• Assuring customers that your business can be relied on: Obtaining a bond from a surety company demonstrates to clients that your business will operate in accordance with the terms of the contract and in accordance with applicable laws and regulations.

Companies may require a business license and permit collateral for the following:

  • Contractor’s license
  • DOT permit, erosion, and sedimentation control
  • Professional services and retail

The following businesses may also require a bond:

  • Tax authorities
  • Notaries 
  • Treasurers

Read Also: Cheap Business Insurance Providers 2023

Types of Bond Insurance 

Surety bonds and fidelity bonds are the two main types of insurance bonds.

#1. Surety Bonds

A surety bond guarantees or offers security for the fulfillment of a contract. The bond does not safeguard the bond buyer (the principal), but rather a third party (the obligee) who is in danger of loss.

Surety bonds come in a variety of forms. Here are a couple of such examples:

  • Contract bonds: protect against losses resulting from noncompliance with the contract, such as bid bonds, performance bonds, payment bonds, and warranty bonds.
  • Commercial bonds: ensure compliance with the law, such as license and permit bonds, customs bonds, and court bonds.

#2. Fidelity Bond

In order to protect an employer or other entity from financial loss due to dishonesty and fraud as well as criminal activity, a fidelity bond promises a faithful, loyal connection.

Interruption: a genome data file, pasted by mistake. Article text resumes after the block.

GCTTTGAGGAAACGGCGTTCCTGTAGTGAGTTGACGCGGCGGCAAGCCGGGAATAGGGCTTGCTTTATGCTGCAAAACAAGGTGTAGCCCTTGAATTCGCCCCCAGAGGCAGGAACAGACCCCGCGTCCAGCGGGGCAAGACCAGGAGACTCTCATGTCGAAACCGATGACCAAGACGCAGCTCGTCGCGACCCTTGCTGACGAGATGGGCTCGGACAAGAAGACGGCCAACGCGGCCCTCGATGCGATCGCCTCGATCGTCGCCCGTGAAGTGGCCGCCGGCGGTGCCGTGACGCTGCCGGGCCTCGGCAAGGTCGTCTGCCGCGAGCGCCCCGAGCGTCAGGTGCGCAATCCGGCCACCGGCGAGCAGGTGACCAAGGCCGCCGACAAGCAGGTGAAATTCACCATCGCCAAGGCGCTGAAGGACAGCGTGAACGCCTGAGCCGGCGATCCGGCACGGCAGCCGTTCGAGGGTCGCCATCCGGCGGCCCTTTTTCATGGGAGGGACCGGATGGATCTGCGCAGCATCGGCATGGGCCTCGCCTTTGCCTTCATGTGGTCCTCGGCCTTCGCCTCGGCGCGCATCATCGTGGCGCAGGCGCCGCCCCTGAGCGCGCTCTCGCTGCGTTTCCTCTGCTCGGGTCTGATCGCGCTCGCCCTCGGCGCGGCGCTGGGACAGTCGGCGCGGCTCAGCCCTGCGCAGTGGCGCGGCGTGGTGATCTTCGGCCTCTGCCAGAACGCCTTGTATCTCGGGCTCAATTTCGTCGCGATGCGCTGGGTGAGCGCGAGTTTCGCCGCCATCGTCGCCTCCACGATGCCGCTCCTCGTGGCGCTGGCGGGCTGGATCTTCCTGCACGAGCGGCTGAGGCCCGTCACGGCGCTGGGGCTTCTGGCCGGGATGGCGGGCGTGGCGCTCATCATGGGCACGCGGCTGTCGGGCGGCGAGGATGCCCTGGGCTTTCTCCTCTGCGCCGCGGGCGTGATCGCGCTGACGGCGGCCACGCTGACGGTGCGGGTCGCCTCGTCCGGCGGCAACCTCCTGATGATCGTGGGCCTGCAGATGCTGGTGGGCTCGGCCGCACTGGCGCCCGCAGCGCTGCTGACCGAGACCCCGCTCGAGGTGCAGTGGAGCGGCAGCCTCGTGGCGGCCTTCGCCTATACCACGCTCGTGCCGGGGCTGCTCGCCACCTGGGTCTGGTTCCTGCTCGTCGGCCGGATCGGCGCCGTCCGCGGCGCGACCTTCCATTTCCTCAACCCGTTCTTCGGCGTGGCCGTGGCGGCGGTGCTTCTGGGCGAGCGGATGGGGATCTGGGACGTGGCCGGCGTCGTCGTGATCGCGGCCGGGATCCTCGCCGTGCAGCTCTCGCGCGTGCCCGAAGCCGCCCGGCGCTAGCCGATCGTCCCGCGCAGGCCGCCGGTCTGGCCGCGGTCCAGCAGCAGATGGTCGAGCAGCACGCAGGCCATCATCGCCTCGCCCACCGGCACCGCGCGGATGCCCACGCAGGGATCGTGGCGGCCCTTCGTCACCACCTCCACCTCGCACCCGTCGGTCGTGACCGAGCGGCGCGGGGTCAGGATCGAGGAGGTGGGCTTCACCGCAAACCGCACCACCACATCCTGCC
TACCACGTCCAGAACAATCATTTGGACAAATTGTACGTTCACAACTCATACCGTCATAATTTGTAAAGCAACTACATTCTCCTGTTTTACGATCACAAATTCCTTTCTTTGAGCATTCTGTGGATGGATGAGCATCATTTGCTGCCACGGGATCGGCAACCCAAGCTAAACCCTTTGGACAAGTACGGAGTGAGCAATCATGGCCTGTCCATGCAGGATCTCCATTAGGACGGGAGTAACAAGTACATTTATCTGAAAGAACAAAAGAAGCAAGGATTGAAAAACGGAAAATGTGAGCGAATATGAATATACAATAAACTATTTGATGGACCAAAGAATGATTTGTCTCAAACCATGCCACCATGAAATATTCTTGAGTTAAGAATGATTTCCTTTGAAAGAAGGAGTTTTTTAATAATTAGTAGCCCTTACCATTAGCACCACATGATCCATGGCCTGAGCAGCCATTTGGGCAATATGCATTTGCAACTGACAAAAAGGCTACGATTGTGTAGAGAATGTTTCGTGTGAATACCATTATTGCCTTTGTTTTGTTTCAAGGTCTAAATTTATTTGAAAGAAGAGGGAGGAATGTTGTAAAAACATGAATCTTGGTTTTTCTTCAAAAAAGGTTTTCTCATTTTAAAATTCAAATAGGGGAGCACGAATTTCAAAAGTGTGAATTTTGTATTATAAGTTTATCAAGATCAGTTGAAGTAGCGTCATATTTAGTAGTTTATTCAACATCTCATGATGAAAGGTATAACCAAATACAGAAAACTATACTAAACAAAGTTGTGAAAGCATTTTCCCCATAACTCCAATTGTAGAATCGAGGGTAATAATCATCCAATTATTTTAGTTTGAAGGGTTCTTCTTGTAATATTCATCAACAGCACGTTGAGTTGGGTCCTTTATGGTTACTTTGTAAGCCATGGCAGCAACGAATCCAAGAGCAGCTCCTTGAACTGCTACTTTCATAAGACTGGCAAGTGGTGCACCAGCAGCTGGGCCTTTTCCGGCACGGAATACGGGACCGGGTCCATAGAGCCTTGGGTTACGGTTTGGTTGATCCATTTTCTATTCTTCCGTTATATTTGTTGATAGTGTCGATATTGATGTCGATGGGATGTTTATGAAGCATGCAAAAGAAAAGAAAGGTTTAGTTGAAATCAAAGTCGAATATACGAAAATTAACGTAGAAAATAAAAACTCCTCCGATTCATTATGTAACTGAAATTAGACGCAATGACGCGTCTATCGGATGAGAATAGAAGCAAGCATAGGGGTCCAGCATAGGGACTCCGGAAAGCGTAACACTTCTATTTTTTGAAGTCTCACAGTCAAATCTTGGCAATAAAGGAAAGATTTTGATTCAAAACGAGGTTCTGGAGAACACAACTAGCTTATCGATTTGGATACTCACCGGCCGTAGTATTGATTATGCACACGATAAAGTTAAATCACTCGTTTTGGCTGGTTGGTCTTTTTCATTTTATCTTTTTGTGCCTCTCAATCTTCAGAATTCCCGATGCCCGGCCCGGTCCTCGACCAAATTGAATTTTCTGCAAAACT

Here are a few examples of fidelity bonds:

  • Commercial crime fidelity bond: safeguard against employee dishonesty and fraud
  • Financial institution: A financial institution bond protects against employee dishonesty and fraud.
  • ERISA fidelity bond: safeguard against plan fiduciaries’ dishonesty and fraud
  • Public official bond: protection against dishonesty and fraud on the part of a public official

Today, most types of fidelity bonds (but not all) work like insurance policies. They are contracts between an insurer and an insured person. A prime example is the commercial crime fidelity bond. The term ‘bond’ in this context is a historical remnant from the days when people bought ‘fidelity bonds’ from a third party to guarantee their trustworthiness to future employers. Employee dishonesty insurance (or fidelity coverage) is now included in most commercial crime insurance policies.

Read Also: Commercial Auto Insurance: How Does It Work?

What Does Bond Insurance Cover 

An insurance bond covers the obligee by guaranteeing that they will be paid back if the principal doesn’t keep its end of the deal or provide the services agreed upon or if an employee of the principal steals from the obligee